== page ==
Unlike the YouTube research, however, the edited top comments on Webtoons all share one commonality: thanking the readers/voters of the webcomic for their appreciation of the commenter’s addition to the source material. Whereas YouTube comments might descend into banter between various commenters (for good or ill), the Webtoons communication is one-way, with ‘responses’ taking the form of the up/downvote buttons on a given comment. So why, when they know people won’t be able to respond, do commenters take the extra time to go back and edit their responses once they hit ‘Top Comment’ status?

In 2008, a study by John Paolillo on YouTube commenting behaviour indicated that the majority of substantive comments on the platform were put there by authors who have either a personal connection to the author, or a personal connection to the platform itself (ie – fellow content creators). Whilst 2008 is basically the Cretaceous in Internet Time, it is only three years after YouTube’s official launch – which is broadly analogous to the three years since Line Webtoon also launched globally, from the earlier Korean-only version of the site – so at this point we can probably expect that these trends may be holding for Webtoons as well.

So… what does that all mean?
Photo credit: Lottie

Taken together, Paolillo’s and Madden et al‘s research suggests that the people who are most likely to comment on a Webtoon post are those who either create webcomics themselves, or who feel personally attached to the creator. If the commenter is also a webcomicker, then the urge to ‘further the joke’ and the delight of seeing that joke be successful is no doubt the same kind of success one would feel when their own webcomic is received well – and with an understanding of the effort involved to produce high-quality comics on a regular schedule, you can see why that fellow creator might want to respect this in an edit of their comment. As a creator, they would also be used to the one-way communication of presenting something for an audience (whether that be a comic or a commentary below it on one’s personal site) and thus, it doesn’t seem out of place to pop in and give a thank-you, even when you know nobody is going to respond back (and have most likely moved on to the next comic right after giving their thumbs-up).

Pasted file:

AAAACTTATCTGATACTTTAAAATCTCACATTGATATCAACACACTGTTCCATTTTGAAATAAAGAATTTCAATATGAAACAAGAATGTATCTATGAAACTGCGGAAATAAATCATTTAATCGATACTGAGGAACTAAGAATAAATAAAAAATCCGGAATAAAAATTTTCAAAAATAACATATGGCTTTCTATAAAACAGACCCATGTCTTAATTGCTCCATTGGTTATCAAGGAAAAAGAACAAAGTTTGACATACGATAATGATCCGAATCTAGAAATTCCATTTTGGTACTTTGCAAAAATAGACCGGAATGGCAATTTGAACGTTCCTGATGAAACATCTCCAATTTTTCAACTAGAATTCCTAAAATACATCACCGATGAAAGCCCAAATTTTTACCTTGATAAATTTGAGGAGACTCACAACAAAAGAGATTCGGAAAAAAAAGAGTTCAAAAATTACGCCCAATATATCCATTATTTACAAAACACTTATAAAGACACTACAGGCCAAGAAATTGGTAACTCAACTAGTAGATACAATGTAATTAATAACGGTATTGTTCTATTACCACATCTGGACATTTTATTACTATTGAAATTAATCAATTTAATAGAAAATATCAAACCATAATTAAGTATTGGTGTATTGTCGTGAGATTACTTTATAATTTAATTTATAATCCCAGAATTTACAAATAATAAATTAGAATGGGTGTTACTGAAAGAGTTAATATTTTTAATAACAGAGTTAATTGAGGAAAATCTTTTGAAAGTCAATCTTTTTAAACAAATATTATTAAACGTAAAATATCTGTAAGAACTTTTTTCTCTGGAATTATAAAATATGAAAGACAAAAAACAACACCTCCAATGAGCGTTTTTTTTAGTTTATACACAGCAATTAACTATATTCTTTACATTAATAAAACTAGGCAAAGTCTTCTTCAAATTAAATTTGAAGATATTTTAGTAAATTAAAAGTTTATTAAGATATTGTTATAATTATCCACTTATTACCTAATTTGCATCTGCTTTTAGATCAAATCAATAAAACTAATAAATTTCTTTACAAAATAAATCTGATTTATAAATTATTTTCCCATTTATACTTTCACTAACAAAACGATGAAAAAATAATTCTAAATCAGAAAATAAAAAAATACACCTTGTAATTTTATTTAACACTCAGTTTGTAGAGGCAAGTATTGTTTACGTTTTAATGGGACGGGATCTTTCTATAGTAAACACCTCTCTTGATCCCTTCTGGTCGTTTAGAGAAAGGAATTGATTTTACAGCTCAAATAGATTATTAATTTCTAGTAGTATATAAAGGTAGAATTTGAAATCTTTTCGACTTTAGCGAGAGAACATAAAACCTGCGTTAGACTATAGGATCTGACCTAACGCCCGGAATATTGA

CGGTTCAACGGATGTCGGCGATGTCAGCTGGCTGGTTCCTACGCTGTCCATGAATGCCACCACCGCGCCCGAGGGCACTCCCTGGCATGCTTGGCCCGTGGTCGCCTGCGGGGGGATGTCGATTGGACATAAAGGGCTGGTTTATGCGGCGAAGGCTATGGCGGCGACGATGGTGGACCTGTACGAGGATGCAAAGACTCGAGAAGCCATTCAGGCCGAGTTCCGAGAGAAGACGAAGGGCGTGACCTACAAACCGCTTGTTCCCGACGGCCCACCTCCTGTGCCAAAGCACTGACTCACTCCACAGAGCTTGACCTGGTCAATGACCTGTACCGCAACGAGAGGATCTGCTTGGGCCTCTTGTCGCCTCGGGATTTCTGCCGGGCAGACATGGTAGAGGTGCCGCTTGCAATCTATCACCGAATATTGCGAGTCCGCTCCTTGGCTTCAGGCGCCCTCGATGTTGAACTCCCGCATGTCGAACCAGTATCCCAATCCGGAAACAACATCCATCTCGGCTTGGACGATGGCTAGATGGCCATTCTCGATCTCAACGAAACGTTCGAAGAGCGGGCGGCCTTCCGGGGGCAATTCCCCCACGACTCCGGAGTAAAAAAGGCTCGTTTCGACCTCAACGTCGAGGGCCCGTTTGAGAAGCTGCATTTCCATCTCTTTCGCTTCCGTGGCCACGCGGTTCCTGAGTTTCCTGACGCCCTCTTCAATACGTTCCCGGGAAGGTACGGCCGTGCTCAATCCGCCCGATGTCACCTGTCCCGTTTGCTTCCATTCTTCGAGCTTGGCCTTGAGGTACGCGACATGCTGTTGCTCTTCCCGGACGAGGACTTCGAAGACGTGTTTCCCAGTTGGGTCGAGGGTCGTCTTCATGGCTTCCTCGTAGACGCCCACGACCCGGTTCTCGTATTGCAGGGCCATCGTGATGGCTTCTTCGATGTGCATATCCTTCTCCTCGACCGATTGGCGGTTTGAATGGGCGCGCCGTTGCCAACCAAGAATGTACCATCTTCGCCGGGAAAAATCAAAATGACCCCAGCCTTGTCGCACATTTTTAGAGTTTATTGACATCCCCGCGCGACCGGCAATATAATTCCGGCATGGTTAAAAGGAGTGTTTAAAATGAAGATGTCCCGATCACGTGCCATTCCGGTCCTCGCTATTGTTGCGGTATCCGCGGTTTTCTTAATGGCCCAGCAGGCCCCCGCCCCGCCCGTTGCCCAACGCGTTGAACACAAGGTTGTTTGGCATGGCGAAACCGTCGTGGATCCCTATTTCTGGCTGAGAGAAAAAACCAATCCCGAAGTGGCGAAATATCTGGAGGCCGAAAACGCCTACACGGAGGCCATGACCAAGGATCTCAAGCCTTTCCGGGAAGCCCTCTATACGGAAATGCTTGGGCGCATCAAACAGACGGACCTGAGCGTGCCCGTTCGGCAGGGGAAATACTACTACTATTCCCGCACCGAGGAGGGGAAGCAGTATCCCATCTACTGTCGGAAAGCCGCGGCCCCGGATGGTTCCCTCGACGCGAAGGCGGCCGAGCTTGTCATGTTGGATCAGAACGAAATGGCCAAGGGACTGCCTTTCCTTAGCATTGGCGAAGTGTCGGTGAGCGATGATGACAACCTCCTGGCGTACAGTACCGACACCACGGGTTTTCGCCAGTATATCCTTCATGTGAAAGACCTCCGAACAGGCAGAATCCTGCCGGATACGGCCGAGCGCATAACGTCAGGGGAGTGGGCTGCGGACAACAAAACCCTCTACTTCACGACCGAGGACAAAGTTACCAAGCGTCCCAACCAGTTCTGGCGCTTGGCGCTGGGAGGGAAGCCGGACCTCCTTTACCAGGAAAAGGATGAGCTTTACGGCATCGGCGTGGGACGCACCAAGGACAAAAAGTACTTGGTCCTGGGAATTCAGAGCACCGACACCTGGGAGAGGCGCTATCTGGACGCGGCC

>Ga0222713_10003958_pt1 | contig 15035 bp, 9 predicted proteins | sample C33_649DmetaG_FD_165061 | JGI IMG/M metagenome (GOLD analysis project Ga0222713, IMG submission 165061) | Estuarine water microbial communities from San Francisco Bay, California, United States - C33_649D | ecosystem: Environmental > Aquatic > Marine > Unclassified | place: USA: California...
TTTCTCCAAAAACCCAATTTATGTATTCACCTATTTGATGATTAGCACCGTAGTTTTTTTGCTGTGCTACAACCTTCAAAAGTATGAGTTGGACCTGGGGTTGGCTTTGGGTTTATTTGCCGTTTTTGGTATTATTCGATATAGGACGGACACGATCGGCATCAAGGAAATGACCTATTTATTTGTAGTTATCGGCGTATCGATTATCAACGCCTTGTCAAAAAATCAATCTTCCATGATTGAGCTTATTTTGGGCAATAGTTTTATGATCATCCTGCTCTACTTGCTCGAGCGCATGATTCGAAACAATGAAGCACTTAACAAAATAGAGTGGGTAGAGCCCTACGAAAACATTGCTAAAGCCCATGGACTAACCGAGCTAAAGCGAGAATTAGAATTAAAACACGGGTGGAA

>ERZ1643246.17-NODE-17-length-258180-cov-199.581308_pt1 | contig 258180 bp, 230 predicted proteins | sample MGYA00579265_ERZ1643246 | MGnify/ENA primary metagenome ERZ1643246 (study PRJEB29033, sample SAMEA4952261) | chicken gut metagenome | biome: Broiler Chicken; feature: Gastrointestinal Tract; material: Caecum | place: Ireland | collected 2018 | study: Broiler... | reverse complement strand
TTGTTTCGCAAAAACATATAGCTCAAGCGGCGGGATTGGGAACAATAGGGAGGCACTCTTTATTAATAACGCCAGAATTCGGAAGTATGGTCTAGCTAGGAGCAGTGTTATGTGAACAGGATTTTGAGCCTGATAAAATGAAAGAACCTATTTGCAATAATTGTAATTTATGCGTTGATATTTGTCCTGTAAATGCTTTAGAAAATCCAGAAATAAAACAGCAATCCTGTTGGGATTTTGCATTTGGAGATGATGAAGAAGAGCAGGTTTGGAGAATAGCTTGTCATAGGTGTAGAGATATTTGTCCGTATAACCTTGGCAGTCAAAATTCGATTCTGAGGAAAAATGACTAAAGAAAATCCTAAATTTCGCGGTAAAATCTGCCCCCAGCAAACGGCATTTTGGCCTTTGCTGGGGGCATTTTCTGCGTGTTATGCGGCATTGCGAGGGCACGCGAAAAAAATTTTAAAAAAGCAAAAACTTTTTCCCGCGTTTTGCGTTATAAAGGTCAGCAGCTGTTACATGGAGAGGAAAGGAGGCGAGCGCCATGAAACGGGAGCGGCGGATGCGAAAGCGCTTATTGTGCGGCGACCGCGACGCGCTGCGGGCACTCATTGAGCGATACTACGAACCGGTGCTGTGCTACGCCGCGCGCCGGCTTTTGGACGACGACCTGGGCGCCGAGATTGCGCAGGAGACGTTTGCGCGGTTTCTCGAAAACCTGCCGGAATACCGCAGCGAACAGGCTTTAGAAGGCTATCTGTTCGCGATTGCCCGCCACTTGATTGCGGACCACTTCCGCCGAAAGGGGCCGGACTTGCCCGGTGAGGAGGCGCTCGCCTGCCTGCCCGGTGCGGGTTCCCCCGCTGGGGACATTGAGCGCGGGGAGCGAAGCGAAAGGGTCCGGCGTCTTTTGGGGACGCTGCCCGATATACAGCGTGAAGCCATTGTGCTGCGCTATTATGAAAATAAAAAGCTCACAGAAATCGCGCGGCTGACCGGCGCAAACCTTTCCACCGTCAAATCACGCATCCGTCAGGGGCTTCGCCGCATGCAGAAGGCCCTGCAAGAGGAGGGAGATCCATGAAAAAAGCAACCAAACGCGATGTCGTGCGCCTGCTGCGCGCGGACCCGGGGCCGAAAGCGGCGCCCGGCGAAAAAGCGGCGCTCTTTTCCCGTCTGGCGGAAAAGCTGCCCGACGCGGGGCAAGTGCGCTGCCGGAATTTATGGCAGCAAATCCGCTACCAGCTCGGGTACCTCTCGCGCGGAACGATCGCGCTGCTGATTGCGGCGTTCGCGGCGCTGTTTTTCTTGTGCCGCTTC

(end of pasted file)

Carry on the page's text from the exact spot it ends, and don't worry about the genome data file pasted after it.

But even when the commenter is not a fellow creator, the ‘personal investment’ angle highlighted by the research is something we readers are all too familiar with. We get invested in the comics we love, coming back day after day or week after week to see what our favourite author/artists have left for us. So it stands to reason that, if a witty comment gets some love by a community of like-minded readers, we feel like we share in some of the webcomic author’s process. We feel like we’ve added value to the comic – and now we have a platform to speak of our love for the comic to its community like never before. People reading the comic we love will see what we have to say about it.

And all in all, that’s pretty great.

Have you ever crested the heights of comment success with a ‘Top Comment’ rating on Webtoons? Did you go back in and edit that to thank the comic’s readers? We’d love to hear your reasons why in the comments below or on Twitter – and if you’re someone who’s seen these comments but has a different interpretation of why people might do what they do, let us know!

And until next time, always remember: don’t eat the clickbait!




Paolillo John, (2008) “Structure and Network in the YouTube Core”, Proceedings of the 41st Annual Hawaii International Conference on System Sciences (HICSS 2008)https://ieeexplore.ieee.org/abstract/document/4438859/

Madden Amy, Ruthven Ian, McMenemy David, (2013) “A classification scheme for content analyses of YouTube video comments”, Journal of Documentation, Vol. 69 Issue: 5, pp.693-714, https://doi.org/10.1108/JD-06-2012-0078